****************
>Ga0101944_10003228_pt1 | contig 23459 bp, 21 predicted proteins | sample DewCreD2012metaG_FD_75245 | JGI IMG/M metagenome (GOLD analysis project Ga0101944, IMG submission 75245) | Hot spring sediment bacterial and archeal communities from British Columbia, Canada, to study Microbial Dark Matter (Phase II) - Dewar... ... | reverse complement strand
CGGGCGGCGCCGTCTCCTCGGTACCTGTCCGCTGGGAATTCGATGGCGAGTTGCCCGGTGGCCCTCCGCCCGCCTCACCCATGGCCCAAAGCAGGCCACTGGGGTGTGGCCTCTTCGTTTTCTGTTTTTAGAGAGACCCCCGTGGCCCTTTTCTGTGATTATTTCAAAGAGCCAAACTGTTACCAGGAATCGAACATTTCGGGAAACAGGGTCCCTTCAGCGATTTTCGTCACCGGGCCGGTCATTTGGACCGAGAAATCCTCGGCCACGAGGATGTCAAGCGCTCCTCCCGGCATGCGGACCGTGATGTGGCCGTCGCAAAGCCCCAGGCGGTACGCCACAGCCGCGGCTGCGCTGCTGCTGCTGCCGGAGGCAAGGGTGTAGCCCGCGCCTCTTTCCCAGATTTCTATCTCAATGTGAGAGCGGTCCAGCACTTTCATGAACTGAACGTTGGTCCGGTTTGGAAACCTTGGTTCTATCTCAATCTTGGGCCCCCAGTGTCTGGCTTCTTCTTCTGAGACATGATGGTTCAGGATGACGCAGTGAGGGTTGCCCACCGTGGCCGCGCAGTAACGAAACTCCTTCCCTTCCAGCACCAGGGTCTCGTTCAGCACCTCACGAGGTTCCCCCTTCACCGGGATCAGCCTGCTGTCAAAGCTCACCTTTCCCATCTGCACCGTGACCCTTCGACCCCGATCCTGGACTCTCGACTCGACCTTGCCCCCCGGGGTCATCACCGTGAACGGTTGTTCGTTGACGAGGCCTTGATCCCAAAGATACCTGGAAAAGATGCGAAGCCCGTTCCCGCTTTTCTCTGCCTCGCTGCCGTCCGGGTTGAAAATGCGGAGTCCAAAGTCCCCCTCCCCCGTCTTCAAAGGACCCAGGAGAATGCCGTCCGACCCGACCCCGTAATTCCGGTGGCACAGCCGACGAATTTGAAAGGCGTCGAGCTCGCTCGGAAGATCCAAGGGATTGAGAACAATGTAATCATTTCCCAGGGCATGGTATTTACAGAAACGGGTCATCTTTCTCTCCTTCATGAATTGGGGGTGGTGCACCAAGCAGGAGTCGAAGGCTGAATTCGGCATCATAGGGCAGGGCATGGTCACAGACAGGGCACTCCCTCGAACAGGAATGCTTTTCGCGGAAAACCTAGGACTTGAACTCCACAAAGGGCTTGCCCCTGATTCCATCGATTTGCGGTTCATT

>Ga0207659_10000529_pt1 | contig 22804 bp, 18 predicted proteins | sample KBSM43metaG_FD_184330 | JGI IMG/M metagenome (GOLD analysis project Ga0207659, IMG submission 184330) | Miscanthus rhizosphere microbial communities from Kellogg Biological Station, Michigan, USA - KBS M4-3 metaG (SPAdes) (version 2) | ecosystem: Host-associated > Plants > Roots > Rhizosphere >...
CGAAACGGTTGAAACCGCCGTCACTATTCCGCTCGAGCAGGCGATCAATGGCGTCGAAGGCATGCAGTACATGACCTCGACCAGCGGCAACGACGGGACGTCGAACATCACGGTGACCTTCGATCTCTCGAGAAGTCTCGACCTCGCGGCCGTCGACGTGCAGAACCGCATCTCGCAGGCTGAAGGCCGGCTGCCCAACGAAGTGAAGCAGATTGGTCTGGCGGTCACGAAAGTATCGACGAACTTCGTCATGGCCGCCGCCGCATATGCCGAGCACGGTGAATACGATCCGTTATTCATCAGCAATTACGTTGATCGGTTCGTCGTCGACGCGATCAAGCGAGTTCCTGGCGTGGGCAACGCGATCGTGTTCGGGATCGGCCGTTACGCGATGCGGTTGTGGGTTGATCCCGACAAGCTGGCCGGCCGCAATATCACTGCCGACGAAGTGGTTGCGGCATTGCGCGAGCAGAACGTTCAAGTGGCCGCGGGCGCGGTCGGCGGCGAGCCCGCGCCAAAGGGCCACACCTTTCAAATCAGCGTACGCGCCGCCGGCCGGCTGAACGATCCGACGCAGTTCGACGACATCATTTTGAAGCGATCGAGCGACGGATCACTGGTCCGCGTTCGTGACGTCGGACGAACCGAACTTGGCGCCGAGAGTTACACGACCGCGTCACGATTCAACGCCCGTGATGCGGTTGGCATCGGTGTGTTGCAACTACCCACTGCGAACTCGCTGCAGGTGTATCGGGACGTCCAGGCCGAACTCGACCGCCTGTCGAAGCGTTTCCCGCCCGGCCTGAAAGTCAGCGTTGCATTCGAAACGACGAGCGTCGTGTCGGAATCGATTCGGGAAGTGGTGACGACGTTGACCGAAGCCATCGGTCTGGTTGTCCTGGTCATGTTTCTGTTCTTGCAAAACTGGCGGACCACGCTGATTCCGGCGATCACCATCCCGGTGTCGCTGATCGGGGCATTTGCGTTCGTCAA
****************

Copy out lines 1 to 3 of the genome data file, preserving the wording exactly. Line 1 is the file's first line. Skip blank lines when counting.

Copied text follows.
>Ga0101944_10003228_pt1 | contig 23459 bp, 21 predicted proteins | sample DewCreD2012metaG_FD_75245 | JGI IMG/M metagenome (GOLD analysis project Ga0101944, IMG submission 75245) | Hot spring sediment bacterial and archeal communities from British Columbia, Canada, to study Microbial Dark Matter (Phase II) - Dewar... ... | reverse complement strand
CGGGCGGCGCCGTCTCCTCGGTACCTGTCCGCTGGGAATTCGATGGCGAGTTGCCCGGTGGCCCTCCGCCCGCCTCACCCATGGCCCAAAGCAGGCCACTGGGGTGTGGCCTCTTCGTTTTCTGTTTTTAGAGAGACCCCCGTGGCCCTTTTCTGTGATTATTTCAAAGAGCCAAACTGTTACCAGGAATCGAACATTTCGGGAAACAGGGTCCCTTCAGCGATTTTCGTCACCGGGCCGGTCATTTGGACCGAGAAATCCTCGGCCACGAGGATGTCAAGCGCTCCTCCCGGCATGCGGACCGTGATGTGGCCGTCGCAAAGCCCCAGGCGGTACGCCACAGCCGCGGCTGCGCTGCTGCTGCTGCCGGAGGCAAGGGTGTAGCCCGCGCCTCTTTCCCAGATTTCTATCTCAATGTGAGAGCGGTCCAGCACTTTCATGAACTGAACGTTGGTCCGGTTTGGAAACCTTGGTTCTATCTCAATCTTGGGCCCCCAGTGTCTGGCTTCTTCTTCTGAGACATGATGGTTCAGGATGACGCAGTGAGGGTTGCCCACCGTGGCCGCGCAGTAACGAAACTCCTTCCCTTCCAGCACCAGGGTCTCGTTCAGCACCTCACGAGGTTCCCCCTTCACCGGGATCAGCCTGCTGTCAAAGCTCACCTTTCCCATCTGCACCGTGACCCTTCGACCCCGATCCTGGACTCTCGACTCGACCTTGCCCCCCGGGGTCATCACCGTGAACGGTTGTTCGTTGACGAGGCCTTGATCCCAAAGATACCTGGAAAAGATGCGAAGCCCGTTCCCGCTTTTCTCTGCCTCGCTGCCGTCCGGGTTGAAAATGCGGAGTCCAAAGTCCCCCTCCCCCGTCTTCAAAGGACCCAGGAGAATGCCGTCCGACCCGACCCCGTAATTCCGGTGGCACAGCCGACGAATTTGAAAGGCGTCGAGCTCGCTCGGAAGATCCAAGGGATTGAGAACAATGTAATCATTTCCCAGGGCATGGTATTTACAGAAACGGGTCATCTTTCTCTCCTTCATGAATTGGGGGTGGTGCACCAAGCAGGAGTCGAAGGCTGAATTCGGCATCATAGGGCAGGGCATGGTCACAGACAGGGCACTCCCTCGAACAGGAATGCTTTTCGCGGAAAACCTAGGACTTGAACTCCACAAAGGGCTTGCCCCTGATTCCATCGATTTGCGGTTCATT

>Ga0207659_10000529_pt1 | contig 22804 bp, 18 predicted proteins | sample KBSM43metaG_FD_184330 | JGI IMG/M metagenome (GOLD analysis project Ga0207659, IMG submission 184330) | Miscanthus rhizosphere microbial communities from Kellogg Biological Station, Michigan, USA - KBS M4-3 metaG (SPAdes) (version 2) | ecosystem: Host-associated > Plants > Roots > Rhizosphere >...